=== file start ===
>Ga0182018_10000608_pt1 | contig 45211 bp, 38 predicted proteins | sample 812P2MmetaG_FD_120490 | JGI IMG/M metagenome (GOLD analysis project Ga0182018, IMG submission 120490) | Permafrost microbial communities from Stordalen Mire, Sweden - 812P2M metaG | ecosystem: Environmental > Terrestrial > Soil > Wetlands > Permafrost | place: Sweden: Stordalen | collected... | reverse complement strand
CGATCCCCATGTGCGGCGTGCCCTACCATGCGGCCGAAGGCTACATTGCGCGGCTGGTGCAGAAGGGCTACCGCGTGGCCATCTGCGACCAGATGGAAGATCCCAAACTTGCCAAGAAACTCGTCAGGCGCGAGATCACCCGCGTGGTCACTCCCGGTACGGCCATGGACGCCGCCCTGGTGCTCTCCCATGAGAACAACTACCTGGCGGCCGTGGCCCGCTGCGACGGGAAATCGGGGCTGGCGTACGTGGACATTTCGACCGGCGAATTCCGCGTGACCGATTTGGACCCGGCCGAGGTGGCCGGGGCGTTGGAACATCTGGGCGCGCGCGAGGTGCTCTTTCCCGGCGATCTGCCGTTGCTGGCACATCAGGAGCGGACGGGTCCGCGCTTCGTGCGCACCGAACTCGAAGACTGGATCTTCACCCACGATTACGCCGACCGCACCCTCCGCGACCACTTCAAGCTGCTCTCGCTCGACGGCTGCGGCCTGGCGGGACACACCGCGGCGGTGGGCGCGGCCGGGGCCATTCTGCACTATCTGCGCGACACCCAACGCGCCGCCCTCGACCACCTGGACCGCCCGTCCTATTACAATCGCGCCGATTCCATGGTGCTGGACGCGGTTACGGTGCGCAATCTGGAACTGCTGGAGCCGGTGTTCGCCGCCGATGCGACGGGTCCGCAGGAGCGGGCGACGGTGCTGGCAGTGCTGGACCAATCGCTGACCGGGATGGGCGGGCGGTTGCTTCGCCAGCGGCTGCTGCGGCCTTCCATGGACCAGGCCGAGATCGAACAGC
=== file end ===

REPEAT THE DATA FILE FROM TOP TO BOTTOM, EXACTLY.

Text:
>Ga0182018_10000608_pt1 | contig 45211 bp, 38 predicted proteins | sample 812P2MmetaG_FD_120490 | JGI IMG/M metagenome (GOLD analysis project Ga0182018, IMG submission 120490) | Permafrost microbial communities from Stordalen Mire, Sweden - 812P2M metaG | ecosystem: Environmental > Terrestrial > Soil > Wetlands > Permafrost | place: Sweden: Stordalen | collected... | reverse complement strand
CGATCCCCATGTGCGGCGTGCCCTACCATGCGGCCGAAGGCTACATTGCGCGGCTGGTGCAGAAGGGCTACCGCGTGGCCATCTGCGACCAGATGGAAGATCCCAAACTTGCCAAGAAACTCGTCAGGCGCGAGATCACCCGCGTGGTCACTCCCGGTACGGCCATGGACGCCGCCCTGGTGCTCTCCCATGAGAACAACTACCTGGCGGCCGTGGCCCGCTGCGACGGGAAATCGGGGCTGGCGTACGTGGACATTTCGACCGGCGAATTCCGCGTGACCGATTTGGACCCGGCCGAGGTGGCCGGGGCGTTGGAACATCTGGGCGCGCGCGAGGTGCTCTTTCCCGGCGATCTGCCGTTGCTGGCACATCAGGAGCGGACGGGTCCGCGCTTCGTGCGCACCGAACTCGAAGACTGGATCTTCACCCACGATTACGCCGACCGCACCCTCCGCGACCACTTCAAGCTGCTCTCGCTCGACGGCTGCGGCCTGGCGGGACACACCGCGGCGGTGGGCGCGGCCGGGGCCATTCTGCACTATCTGCGCGACACCCAACGCGCCGCCCTCGACCACCTGGACCGCCCGTCCTATTACAATCGCGCCGATTCCATGGTGCTGGACGCGGTTACGGTGCGCAATCTGGAACTGCTGGAGCCGGTGTTCGCCGCCGATGCGACGGGTCCGCAGGAGCGGGCGACGGTGCTGGCAGTGCTGGACCAATCGCTGACCGGGATGGGCGGGCGGTTGCTTCGCCAGCGGCTGCTGCGGCCTTCCATGGACCAGGCCGAGATCGAACAGC